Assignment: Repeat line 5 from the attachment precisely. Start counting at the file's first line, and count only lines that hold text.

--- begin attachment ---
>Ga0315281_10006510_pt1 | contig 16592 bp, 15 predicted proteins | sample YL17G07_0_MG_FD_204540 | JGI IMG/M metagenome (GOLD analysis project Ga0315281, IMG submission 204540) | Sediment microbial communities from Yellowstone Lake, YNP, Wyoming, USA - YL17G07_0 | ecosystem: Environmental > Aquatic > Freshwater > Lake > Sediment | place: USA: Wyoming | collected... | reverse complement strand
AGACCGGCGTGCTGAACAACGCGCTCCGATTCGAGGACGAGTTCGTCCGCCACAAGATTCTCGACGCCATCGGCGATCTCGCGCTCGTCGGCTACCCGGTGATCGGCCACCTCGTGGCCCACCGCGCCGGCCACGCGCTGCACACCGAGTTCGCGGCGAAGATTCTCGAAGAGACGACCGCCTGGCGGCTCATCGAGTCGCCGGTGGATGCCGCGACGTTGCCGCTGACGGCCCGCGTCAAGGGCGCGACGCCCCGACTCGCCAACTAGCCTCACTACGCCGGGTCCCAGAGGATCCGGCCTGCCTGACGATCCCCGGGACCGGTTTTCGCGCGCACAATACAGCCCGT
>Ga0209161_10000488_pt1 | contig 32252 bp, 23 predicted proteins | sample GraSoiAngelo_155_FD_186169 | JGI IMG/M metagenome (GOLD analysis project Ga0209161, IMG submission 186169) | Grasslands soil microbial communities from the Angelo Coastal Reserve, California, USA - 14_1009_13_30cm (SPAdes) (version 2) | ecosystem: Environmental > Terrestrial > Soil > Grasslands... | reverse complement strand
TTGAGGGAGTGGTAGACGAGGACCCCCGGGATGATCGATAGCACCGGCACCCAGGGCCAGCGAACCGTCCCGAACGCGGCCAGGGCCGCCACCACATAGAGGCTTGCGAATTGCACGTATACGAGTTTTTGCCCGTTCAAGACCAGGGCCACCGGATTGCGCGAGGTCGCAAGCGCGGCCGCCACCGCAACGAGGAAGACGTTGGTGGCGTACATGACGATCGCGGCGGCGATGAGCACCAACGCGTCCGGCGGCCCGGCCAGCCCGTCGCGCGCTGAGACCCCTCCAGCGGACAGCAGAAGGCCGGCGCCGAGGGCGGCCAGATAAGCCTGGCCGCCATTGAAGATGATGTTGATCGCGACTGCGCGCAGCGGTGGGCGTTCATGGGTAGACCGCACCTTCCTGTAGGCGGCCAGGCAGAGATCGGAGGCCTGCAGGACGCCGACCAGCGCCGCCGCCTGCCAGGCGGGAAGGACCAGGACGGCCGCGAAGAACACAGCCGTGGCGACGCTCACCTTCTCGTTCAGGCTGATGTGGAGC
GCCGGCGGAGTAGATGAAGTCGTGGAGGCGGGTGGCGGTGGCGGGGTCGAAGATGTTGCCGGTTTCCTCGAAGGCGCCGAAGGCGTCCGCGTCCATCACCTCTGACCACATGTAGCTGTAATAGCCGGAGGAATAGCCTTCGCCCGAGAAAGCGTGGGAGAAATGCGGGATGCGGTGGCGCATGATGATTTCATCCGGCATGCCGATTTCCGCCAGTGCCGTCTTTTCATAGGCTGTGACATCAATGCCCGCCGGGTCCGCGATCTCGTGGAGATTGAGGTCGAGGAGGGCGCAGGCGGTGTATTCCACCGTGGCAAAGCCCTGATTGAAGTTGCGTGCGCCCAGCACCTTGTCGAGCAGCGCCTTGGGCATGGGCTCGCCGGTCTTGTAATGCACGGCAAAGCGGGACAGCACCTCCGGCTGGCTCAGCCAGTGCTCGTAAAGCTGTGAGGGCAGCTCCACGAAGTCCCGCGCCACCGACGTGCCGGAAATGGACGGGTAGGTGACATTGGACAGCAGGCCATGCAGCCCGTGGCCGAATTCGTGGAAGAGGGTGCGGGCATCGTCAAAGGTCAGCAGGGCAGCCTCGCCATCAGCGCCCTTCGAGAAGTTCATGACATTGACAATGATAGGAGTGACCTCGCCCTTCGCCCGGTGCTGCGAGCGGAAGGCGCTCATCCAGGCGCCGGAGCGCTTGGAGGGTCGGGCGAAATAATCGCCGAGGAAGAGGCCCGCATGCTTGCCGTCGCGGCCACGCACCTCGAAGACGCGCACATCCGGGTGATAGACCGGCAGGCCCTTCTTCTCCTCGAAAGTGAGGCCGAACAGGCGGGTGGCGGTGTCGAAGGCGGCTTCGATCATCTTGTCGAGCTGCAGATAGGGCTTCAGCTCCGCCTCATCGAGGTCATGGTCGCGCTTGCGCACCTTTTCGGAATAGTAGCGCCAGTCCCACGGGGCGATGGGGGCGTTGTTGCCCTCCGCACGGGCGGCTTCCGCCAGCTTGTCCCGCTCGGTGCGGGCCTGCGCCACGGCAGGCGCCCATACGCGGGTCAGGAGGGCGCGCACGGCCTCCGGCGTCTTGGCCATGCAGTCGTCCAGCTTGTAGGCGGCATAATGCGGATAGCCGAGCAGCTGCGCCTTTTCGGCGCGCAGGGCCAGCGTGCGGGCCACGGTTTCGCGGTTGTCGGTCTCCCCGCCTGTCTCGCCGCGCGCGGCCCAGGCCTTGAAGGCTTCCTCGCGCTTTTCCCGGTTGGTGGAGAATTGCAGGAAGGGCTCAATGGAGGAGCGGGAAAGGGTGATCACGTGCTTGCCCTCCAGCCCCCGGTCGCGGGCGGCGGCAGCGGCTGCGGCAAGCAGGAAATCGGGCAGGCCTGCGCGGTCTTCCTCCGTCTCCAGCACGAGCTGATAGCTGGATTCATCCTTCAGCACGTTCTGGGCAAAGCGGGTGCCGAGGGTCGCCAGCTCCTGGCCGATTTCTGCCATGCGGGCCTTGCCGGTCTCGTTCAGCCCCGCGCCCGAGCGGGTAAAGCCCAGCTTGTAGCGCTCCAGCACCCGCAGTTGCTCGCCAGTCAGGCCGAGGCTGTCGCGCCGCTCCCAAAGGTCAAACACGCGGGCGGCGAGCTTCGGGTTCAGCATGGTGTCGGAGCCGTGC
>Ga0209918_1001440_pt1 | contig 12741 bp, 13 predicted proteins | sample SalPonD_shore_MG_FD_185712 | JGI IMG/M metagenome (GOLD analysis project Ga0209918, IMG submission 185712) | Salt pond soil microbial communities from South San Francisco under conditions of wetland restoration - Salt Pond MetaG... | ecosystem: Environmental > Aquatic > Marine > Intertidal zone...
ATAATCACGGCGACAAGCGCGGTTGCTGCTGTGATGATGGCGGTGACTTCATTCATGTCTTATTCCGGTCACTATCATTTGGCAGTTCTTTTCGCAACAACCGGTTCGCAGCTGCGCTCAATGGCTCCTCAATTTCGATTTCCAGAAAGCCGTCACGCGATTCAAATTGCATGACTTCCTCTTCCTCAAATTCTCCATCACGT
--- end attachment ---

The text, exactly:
GCCGGCGGAGTAGATGAAGTCGTGGAGGCGGGTGGCGGTGGCGGGGTCGAAGATGTTGCCGGTTTCCTCGAAGGCGCCGAAGGCGTCCGCGTCCATCACCTCTGACCACATGTAGCTGTAATAGCCGGAGGAATAGCCTTCGCCCGAGAAAGCGTGGGAGAAATGCGGGATGCGGTGGCGCATGATGATTTCATCCGGCATGCCGATTTCCGCCAGTGCCGTCTTTTCATAGGCTGTGACATCAATGCCCGCCGGGTCCGCGATCTCGTGGAGATTGAGGTCGAGGAGGGCGCAGGCGGTGTATTCCACCGTGGCAAAGCCCTGATTGAAGTTGCGTGCGCCCAGCACCTTGTCGAGCAGCGCCTTGGGCATGGGCTCGCCGGTCTTGTAATGCACGGCAAAGCGGGACAGCACCTCCGGCTGGCTCAGCCAGTGCTCGTAAAGCTGTGAGGGCAGCTCCACGAAGTCCCGCGCCACCGACGTGCCGGAAATGGACGGGTAGGTGACATTGGACAGCAGGCCATGCAGCCCGTGGCCGAATTCGTGGAAGAGGGTGCGGGCATCGTCAAAGGTCAGCAGGGCAGCCTCGCCATCAGCGCCCTTCGAGAAGTTCATGACATTGACAATGATAGGAGTGACCTCGCCCTTCGCCCGGTGCTGCGAGCGGAAGGCGCTCATCCAGGCGCCGGAGCGCTTGGAGGGTCGGGCGAAATAATCGCCGAGGAAGAGGCCCGCATGCTTGCCGTCGCGGCCACGCACCTCGAAGACGCGCACATCCGGGTGATAGACCGGCAGGCCCTTCTTCTCCTCGAAAGTGAGGCCGAACAGGCGGGTGGCGGTGTCGAAGGCGGCTTCGATCATCTTGTCGAGCTGCAGATAGGGCTTCAGCTCCGCCTCATCGAGGTCATGGTCGCGCTTGCGCACCTTTTCGGAATAGTAGCGCCAGTCCCACGGGGCGATGGGGGCGTTGTTGCCCTCCGCACGGGCGGCTTCCGCCAGCTTGTCCCGCTCGGTGCGGGCCTGCGCCACGGCAGGCGCCCATACGCGGGTCAGGAGGGCGCGCACGGCCTCCGGCGTCTTGGCCATGCAGTCGTCCAGCTTGTAGGCGGCATAATGCGGATAGCCGAGCAGCTGCGCCTTTTCGGCGCGCAGGGCCAGCGTGCGGGCCACGGTTTCGCGGTTGTCGGTCTCCCCGCCTGTCTCGCCGCGCGCGGCCCAGGCCTTGAAGGCTTCCTCGCGCTTTTCCCGGTTGGTGGAGAATTGCAGGAAGGGCTCAATGGAGGAGCGGGAAAGGGTGATCACGTGCTTGCCCTCCAGCCCCCGGTCGCGGGCGGCGGCAGCGGCTGCGGCAAGCAGGAAATCGGGCAGGCCTGCGCGGTCTTCCTCCGTCTCCAGCACGAGCTGATAGCTGGATTCATCCTTCAGCACGTTCTGGGCAAAGCGGGTGCCGAGGGTCGCCAGCTCCTGGCCGATTTCTGCCATGCGGGCCTTGCCGGTCTCGTTCAGCCCCGCGCCCGAGCGGGTAAAGCCCAGCTTGTAGCGCTCCAGCACCCGCAGTTGCTCGCCAGTCAGGCCGAGGCTGTCGCGCCGCTCCCAAAGGTCAAACACGCGGGCGGCGAGCTTCGGGTTCAGCATGGTGTCGGAGCCGTGC